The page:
Kew's projects in Central and North America
Kew is undertaking vital work to protect plant life and habitats under threat in this region.
Kew's Millennium Seed Bank partnership is making a difference
In the USA, habitats such as central tall grass prairie are under threat from changes in land use, invasive species and climate. Kew’s Millennium Seed Bank partnership is working in collaboration with botanical organisations across the USA within the Seeds of Success programme.
We have collected over 2,900 native species for banking in the USA and for duplicate storage at Kew’s Millennium Seed Bank, Wakehurst Place. The project is conserving seeds for the future and is also involved in providing seed for restoration of damaged habitats.
Vital work is also being carried out in Mexico. Kew’s Millennium Seed Bank partnership is helping to halt the loss of plant diversity in some of the most precious drylands of the country. These regions suffer from drought and are threatened by changes in both climate and land usage.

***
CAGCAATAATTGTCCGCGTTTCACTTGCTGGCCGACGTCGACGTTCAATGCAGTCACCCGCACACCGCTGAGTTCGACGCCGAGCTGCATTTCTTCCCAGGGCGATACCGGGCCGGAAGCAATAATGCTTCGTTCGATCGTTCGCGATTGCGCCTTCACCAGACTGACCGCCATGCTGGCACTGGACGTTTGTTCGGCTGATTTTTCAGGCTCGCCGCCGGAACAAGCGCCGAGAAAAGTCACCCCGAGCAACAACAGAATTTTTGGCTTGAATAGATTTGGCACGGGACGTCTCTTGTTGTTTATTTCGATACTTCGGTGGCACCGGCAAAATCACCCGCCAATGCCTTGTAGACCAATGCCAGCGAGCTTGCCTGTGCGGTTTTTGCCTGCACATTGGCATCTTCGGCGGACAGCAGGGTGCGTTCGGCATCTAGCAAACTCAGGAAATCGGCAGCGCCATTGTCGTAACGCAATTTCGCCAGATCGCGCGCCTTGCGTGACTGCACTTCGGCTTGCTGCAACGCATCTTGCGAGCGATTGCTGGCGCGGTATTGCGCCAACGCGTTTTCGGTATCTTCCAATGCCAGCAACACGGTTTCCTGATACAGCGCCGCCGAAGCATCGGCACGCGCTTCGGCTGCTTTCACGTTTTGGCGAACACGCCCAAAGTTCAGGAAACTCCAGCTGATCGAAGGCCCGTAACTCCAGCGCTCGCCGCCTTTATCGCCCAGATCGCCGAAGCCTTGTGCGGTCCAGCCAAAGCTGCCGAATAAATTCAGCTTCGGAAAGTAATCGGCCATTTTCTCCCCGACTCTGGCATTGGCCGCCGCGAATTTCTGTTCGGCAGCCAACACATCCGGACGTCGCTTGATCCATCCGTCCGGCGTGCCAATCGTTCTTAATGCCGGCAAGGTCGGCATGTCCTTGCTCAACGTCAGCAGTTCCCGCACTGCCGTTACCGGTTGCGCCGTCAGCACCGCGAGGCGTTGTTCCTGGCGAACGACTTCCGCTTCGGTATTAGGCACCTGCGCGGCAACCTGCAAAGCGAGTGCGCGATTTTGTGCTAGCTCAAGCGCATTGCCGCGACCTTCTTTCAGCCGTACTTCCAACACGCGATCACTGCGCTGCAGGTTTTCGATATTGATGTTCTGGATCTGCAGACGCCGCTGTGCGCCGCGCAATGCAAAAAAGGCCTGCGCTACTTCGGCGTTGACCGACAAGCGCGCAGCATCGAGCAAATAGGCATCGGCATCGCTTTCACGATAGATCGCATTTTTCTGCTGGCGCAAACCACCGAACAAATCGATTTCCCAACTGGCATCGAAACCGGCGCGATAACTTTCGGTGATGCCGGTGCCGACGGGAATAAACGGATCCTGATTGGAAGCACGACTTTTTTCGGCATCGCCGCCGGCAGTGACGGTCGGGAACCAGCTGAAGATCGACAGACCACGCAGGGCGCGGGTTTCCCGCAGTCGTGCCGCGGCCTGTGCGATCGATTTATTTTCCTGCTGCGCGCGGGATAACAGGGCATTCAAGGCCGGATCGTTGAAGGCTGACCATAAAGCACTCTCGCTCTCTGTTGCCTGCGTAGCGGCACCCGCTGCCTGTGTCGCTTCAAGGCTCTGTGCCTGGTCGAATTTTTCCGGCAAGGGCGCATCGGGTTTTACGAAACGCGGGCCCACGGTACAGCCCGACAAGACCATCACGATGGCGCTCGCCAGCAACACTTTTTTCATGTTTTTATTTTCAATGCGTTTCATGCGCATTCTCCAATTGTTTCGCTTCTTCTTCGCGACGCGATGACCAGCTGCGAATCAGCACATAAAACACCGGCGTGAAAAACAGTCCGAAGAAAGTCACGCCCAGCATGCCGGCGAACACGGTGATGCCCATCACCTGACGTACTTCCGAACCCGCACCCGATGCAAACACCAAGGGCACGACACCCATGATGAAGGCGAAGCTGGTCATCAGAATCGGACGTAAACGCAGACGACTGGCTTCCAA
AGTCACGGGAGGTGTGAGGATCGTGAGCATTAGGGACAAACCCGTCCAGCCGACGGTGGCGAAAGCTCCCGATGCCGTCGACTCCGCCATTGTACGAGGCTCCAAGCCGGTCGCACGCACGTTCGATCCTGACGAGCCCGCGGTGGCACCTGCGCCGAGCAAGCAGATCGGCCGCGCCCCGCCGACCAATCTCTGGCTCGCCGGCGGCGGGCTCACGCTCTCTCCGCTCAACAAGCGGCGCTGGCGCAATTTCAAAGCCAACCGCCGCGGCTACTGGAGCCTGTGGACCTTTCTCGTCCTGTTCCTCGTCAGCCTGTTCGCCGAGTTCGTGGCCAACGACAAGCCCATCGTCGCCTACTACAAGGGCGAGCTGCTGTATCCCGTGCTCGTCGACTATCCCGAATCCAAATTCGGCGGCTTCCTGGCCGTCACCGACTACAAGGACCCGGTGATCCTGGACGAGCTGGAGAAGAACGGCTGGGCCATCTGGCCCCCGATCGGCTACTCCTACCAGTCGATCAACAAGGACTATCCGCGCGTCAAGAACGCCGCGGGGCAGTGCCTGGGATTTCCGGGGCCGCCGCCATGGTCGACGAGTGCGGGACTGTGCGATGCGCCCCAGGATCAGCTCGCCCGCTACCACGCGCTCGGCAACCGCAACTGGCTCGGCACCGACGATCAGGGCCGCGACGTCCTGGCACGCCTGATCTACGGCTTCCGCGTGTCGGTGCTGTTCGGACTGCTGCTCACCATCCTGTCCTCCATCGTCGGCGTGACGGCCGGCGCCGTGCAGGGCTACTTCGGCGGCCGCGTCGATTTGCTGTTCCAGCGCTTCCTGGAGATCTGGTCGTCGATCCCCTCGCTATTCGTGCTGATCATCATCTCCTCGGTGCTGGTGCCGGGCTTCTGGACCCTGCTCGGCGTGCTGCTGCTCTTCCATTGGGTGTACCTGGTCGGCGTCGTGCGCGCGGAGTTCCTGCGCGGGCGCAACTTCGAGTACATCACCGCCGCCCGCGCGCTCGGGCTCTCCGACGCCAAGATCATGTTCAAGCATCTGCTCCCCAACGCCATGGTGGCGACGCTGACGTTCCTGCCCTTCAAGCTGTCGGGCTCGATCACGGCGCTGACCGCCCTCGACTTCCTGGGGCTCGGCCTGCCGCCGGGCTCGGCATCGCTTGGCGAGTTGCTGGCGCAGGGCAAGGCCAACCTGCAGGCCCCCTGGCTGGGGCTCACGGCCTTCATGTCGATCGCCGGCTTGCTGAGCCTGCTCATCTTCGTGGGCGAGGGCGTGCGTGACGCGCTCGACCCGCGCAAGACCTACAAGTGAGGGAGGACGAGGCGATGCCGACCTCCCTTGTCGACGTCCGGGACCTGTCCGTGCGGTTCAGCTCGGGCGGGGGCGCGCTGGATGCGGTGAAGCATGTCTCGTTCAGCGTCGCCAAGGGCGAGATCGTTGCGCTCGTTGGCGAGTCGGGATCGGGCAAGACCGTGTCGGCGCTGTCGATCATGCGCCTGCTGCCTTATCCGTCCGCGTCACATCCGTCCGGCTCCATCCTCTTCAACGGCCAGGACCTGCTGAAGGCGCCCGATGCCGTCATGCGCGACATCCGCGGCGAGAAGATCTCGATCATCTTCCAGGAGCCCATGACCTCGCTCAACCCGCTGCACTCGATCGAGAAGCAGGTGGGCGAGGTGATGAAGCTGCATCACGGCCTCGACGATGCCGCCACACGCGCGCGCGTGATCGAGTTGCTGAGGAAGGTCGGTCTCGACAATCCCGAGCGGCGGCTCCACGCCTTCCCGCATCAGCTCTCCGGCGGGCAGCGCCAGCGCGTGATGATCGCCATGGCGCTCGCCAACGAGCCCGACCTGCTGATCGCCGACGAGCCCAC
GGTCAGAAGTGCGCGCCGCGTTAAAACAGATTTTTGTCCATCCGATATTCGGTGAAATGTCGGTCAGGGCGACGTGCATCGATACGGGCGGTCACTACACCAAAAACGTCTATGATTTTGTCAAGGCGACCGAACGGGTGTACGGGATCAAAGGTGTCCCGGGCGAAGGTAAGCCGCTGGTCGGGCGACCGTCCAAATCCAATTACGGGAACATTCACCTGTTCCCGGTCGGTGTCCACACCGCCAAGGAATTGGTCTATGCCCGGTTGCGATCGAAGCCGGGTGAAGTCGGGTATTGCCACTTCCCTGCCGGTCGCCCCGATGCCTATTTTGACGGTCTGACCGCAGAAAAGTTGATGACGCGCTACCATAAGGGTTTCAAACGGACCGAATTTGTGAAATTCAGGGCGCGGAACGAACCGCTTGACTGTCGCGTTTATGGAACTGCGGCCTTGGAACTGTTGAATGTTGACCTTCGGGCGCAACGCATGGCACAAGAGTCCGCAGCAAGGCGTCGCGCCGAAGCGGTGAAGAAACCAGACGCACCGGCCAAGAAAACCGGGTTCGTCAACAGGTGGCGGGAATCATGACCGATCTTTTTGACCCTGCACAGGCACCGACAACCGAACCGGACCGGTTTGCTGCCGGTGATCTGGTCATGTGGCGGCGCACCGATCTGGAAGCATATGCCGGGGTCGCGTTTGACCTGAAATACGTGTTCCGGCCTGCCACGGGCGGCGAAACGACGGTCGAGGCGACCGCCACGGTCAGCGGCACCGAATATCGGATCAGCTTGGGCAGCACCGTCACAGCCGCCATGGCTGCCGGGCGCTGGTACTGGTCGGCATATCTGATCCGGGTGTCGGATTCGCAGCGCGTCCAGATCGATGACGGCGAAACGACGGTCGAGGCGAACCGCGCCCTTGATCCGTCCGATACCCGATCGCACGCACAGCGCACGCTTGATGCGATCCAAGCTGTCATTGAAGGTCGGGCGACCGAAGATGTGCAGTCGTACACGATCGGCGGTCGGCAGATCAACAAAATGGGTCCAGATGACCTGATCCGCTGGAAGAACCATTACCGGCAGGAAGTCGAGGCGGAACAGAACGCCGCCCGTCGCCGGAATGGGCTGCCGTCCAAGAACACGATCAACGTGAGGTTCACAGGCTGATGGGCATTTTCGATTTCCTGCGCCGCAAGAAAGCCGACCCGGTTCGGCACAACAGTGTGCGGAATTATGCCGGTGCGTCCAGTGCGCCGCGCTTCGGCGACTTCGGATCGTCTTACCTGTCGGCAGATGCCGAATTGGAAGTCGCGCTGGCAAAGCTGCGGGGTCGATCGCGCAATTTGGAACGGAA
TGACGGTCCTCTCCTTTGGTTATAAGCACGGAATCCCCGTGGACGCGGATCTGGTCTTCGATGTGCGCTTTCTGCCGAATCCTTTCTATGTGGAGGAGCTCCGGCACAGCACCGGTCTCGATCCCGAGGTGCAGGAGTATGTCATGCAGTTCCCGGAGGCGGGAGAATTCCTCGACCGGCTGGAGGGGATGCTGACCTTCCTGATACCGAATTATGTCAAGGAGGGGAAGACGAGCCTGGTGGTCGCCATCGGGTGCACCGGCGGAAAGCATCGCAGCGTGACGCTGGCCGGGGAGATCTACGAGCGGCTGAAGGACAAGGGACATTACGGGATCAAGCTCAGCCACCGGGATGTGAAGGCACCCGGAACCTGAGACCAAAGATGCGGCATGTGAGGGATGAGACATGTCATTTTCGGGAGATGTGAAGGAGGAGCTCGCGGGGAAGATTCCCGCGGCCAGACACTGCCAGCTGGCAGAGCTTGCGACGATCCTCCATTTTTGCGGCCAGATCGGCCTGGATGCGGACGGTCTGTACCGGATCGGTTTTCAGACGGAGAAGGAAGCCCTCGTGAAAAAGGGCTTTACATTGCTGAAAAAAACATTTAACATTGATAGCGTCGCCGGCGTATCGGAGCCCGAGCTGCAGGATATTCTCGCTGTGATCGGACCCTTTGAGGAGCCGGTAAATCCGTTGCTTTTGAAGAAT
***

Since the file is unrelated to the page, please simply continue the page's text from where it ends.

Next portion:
Seeds from endangered, useful, or endemic species (plants found exclusively in Mexico) are being collected from the Mexican drylands in this project. Collected seeds are processed and tested by technicians, and seeds are dried in a chamber developed with technical advice from Kew. An active research group is studying the biology of seeds in order to develop improved techniques for saving and using seeds from the Mexican drylands.
Understanding and conserving meso-American orchids in Costa Rica
Kew is working in Costa Rica to help increase expertise for research and conservation of meso-American orchids.
Our project is helping to improve understanding this species of orchid, and we have established long-term monitoring sites to support continued research. We are also developing ways to help the conservation and sustainable use of these orchids. This includes use of their genetic material, propagation and commercialisation.